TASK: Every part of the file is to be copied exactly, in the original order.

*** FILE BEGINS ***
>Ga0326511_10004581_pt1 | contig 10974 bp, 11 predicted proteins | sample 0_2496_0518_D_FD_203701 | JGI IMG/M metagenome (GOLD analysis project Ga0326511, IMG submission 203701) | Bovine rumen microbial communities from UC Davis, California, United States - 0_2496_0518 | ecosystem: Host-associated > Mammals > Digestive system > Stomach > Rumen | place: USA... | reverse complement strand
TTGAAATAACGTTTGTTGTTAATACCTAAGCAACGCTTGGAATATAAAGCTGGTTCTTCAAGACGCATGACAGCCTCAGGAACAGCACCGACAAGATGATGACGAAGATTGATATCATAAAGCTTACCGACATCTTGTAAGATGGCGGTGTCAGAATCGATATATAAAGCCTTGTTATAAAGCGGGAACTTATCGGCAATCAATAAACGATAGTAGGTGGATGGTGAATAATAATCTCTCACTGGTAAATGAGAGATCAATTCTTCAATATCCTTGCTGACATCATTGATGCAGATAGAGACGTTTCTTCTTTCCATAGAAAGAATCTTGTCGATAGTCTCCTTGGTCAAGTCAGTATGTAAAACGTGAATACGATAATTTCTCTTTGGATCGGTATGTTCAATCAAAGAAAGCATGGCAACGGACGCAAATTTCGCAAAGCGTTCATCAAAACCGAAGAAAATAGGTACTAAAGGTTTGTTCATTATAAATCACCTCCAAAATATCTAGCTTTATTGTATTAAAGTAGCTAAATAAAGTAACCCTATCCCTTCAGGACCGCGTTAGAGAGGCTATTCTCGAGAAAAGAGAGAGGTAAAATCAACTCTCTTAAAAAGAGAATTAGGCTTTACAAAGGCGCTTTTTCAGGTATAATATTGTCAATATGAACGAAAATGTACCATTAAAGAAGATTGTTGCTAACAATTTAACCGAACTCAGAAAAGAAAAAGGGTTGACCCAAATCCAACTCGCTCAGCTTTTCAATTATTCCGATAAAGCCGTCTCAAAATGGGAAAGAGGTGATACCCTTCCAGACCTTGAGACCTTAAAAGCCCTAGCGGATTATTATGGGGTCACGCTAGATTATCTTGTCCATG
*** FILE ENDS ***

>Ga0326511_10004581_pt1 | contig 10974 bp, 11 predicted proteins | sample 0_2496_0518_D_FD_203701 | JGI IMG/M metagenome (GOLD analysis project Ga0326511, IMG submission 203701) | Bovine rumen microbial communities from UC Davis, California, United States - 0_2496_0518 | ecosystem: Host-associated > Mammals > Digestive system > Stomach > Rumen | place: USA... | reverse complement strand
TTGAAATAACGTTTGTTGTTAATACCTAAGCAACGCTTGGAATATAAAGCTGGTTCTTCAAGACGCATGACAGCCTCAGGAACAGCACCGACAAGATGATGACGAAGATTGATATCATAAAGCTTACCGACATCTTGTAAGATGGCGGTGTCAGAATCGATATATAAAGCCTTGTTATAAAGCGGGAACTTATCGGCAATCAATAAACGATAGTAGGTGGATGGTGAATAATAATCTCTCACTGGTAAATGAGAGATCAATTCTTCAATATCCTTGCTGACATCATTGATGCAGATAGAGACGTTTCTTCTTTCCATAGAAAGAATCTTGTCGATAGTCTCCTTGGTCAAGTCAGTATGTAAAACGTGAATACGATAATTTCTCTTTGGATCGGTATGTTCAATCAAAGAAAGCATGGCAACGGACGCAAATTTCGCAAAGCGTTCATCAAAACCGAAGAAAATAGGTACTAAAGGTTTGTTCATTATAAATCACCTCCAAAATATCTAGCTTTATTGTATTAAAGTAGCTAAATAAAGTAACCCTATCCCTTCAGGACCGCGTTAGAGAGGCTATTCTCGAGAAAAGAGAGAGGTAAAATCAACTCTCTTAAAAAGAGAATTAGGCTTTACAAAGGCGCTTTTTCAGGTATAATATTGTCAATATGAACGAAAATGTACCATTAAAGAAGATTGTTGCTAACAATTTAACCGAACTCAGAAAAGAAAAAGGGTTGACCCAAATCCAACTCGCTCAGCTTTTCAATTATTCCGATAAAGCCGTCTCAAAATGGGAAAGAGGTGATACCCTTCCAGACCTTGAGACCTTAAAAGCCCTAGCGGATTATTATGGGGTCACGCTAGATTATCTTGTCCATG